I’m greatly anticipating the upcoming release of Etienne Comar’s film,”Django Melodies,” which aims to tell a chapter from the extraordinary life story of legendary French jazz guitarist Django Reinhardt , specifically Django’s adventures trying to flee from Nazi persecution during World War II.
Reinhardt co-founded the iconic Quintette du Hot Club de France with violinist Stéphane Grappelli in the 1930s. He is regarded as the father of jazz manouche, or gypsy jazz.
The movie stars Reda Kateb as Django, Cécile De France (so terrific in the Dardenne BrothersThe Kid With the Bike) and the beautiful Hungarian folk singer Palya Bea.
The cast certainly looks the part (see below.) The proof of the pudding (or better, gypsy goulash) will be Comar’s telling of Django’s thrilling story fleeing the Nazis, and not in any attempted recreation of Django’s guitar playing. Woody Allen’s Sweet and Lowdown was a very good movie, and Sean Penn received a well-deserved Oscar nomination for his portrayal as the Django-obsessed “Emmet,” despite the fact that Penn’s guitar fingering was not particularly realistic. Certainly, the manner in which Django’s wonderful gypsy jazz music is presented will help determine the film’s success, but hopefully there will be few closeups of guitar fingering. Why bother?
Django Melodies marks the directorial debut of Comar, who also co-wrote the script with Alexis Salatko. Dutch jazz band Rosenberg Trio re-recorded Reinhardt’s music for the film’s soundtrack.
– [Mike Stevenson / Pas De Merde]


Django, sa femme, son groupe et… Etienne Comar, le réalisateur

Penned by Etienne Comar together with Alexis Salatko, and based on the novel Folles de Django, written by the latter, the story kicks off during the German occupation in 1943.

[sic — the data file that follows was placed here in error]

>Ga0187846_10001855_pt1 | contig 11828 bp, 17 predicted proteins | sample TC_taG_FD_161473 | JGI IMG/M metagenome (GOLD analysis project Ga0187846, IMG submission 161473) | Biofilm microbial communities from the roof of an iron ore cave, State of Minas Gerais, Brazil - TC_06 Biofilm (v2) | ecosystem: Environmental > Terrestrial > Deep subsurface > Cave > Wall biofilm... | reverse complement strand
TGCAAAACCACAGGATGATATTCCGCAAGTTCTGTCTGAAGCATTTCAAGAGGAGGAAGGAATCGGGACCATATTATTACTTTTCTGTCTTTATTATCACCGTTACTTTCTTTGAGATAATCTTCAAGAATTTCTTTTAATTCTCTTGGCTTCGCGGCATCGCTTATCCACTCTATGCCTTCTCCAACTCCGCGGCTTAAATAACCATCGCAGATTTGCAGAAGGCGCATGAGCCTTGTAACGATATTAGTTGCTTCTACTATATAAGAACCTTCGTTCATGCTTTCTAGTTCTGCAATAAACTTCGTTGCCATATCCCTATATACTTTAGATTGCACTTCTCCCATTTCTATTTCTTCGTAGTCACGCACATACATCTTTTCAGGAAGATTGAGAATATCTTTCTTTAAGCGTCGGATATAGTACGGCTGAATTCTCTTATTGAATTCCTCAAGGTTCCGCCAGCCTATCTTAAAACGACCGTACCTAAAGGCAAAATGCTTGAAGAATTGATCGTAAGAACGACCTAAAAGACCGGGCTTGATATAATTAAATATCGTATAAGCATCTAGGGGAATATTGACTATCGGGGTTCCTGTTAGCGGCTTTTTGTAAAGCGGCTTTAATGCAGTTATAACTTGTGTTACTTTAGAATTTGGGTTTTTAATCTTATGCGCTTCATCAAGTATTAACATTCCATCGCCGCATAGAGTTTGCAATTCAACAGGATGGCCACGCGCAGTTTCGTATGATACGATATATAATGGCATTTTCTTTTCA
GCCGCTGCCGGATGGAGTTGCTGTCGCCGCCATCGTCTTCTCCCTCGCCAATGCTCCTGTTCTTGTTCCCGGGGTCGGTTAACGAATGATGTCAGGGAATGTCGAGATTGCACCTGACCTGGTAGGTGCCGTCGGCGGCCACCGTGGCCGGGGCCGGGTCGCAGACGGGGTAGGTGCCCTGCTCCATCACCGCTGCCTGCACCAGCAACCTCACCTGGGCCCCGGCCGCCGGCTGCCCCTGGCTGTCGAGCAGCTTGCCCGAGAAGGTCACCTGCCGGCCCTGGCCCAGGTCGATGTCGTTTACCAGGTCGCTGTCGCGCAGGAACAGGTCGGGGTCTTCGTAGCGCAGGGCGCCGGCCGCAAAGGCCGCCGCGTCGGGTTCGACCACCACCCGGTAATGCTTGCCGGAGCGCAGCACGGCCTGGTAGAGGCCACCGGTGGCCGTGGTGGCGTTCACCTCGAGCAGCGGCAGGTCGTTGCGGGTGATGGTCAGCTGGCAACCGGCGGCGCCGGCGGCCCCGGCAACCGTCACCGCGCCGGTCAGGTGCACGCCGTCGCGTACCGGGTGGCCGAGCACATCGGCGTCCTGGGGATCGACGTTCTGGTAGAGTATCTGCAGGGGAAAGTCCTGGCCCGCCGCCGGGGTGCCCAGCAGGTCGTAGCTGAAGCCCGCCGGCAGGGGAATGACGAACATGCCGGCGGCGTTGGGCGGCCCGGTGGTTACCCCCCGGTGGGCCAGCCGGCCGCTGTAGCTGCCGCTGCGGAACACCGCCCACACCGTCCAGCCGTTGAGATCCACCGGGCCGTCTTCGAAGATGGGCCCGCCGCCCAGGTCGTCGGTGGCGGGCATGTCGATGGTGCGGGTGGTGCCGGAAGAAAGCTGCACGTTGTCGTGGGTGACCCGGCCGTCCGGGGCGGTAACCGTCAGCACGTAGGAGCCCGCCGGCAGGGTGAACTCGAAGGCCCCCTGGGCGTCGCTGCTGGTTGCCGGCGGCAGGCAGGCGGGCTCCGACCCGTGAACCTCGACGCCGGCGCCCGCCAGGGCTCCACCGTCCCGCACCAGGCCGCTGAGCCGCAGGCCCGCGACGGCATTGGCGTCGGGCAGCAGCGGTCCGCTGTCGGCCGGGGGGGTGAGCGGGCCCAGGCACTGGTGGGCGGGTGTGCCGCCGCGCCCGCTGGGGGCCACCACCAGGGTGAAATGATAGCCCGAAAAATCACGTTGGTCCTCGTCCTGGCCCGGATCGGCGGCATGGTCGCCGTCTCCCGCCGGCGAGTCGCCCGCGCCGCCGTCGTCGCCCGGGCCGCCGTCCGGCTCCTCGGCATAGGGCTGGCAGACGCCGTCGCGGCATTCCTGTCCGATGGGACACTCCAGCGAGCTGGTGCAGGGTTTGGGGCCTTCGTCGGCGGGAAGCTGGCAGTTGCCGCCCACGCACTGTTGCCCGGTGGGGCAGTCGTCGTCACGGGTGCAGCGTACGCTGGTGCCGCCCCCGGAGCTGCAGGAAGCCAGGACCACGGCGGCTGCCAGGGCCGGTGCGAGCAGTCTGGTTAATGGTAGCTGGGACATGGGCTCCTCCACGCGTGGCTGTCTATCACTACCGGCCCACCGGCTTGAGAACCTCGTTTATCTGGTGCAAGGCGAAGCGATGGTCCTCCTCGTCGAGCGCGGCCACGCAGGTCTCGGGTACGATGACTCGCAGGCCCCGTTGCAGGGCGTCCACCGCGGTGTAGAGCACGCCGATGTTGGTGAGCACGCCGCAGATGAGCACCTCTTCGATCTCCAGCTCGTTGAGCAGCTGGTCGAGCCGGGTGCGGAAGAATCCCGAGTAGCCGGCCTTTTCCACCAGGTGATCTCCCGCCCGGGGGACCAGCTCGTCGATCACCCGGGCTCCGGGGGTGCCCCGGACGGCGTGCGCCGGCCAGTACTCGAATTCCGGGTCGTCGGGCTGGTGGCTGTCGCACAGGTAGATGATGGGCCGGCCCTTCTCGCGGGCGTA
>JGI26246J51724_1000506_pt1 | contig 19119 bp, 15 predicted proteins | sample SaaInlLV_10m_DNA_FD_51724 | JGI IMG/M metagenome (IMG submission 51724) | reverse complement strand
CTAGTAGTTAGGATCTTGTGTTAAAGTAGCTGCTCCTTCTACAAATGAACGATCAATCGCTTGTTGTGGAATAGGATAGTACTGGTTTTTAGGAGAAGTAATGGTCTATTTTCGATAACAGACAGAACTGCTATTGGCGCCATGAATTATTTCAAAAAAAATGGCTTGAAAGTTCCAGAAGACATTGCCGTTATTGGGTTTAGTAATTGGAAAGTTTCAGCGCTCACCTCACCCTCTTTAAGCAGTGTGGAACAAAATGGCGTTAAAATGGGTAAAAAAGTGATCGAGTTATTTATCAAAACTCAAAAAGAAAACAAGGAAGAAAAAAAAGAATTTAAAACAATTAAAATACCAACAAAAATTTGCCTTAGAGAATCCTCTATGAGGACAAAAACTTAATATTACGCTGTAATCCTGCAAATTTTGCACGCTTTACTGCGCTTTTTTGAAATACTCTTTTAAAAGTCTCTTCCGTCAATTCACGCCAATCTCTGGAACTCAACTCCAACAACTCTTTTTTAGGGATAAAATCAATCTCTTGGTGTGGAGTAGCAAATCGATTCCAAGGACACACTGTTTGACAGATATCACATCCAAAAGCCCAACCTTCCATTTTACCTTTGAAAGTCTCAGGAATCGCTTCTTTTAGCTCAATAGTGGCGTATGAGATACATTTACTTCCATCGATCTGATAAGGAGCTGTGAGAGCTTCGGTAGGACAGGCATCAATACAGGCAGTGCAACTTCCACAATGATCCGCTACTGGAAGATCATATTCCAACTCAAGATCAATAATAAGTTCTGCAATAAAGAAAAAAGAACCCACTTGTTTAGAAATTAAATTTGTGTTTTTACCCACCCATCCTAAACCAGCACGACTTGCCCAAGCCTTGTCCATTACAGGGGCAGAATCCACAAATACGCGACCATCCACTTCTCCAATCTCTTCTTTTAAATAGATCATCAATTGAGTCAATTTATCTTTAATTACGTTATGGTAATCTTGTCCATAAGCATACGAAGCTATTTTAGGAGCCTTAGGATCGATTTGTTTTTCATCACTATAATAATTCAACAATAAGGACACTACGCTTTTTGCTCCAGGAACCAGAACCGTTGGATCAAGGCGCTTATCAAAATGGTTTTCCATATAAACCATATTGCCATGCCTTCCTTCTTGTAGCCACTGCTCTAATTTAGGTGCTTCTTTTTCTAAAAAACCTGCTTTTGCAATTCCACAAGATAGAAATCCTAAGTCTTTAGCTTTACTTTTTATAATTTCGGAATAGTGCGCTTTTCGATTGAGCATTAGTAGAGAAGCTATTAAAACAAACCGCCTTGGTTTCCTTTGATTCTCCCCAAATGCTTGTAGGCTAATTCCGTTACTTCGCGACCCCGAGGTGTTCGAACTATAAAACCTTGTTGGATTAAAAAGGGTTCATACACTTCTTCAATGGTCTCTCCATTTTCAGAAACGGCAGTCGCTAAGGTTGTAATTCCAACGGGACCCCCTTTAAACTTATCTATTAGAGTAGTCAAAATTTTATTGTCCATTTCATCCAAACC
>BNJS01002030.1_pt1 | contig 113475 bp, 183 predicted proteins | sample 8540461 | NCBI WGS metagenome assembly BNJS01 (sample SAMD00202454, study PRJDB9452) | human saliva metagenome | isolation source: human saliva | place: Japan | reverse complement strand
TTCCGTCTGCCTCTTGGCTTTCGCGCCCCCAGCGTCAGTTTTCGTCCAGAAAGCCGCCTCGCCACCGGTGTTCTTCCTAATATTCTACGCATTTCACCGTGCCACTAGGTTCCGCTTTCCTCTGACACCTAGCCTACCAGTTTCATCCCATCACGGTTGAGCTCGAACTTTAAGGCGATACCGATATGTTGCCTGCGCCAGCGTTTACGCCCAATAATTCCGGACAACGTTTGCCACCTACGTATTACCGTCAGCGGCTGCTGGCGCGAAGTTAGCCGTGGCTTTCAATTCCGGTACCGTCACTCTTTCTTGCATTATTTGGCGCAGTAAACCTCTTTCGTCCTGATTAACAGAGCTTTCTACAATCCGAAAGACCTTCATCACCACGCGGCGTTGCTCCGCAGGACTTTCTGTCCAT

Gypsy Django Reinhardt, a true “guitar hero”, is at the top of his game. Every evening, he thrills the Paris smart set at the Folies Bergères cabaret music hall with his swing music, while elsewhere in Europe his brethren are being hunted down and butchered.

When the German propaganda machine wants to send him to Berlin for a series of concerts, he senses he is in danger and decides to escape to Switzerland with the help of one of his female admirers, Louise de Klerk. In order to make it there, he heads to Thonon-les-Bains on the shores of Lake Geneva with his pregnant wife, Naguine, and his mother, Negros. But the escape attempt turns out to be more complicated than anticipated, and Django and his family find themselves plunged headfirst into war.

Nevertheless, even during this dramatic period, he remains an exceptional musician who puts up a fight through his music and his sense of humour, and who seeks to attain musical perfection. [http://cineuropa.org/]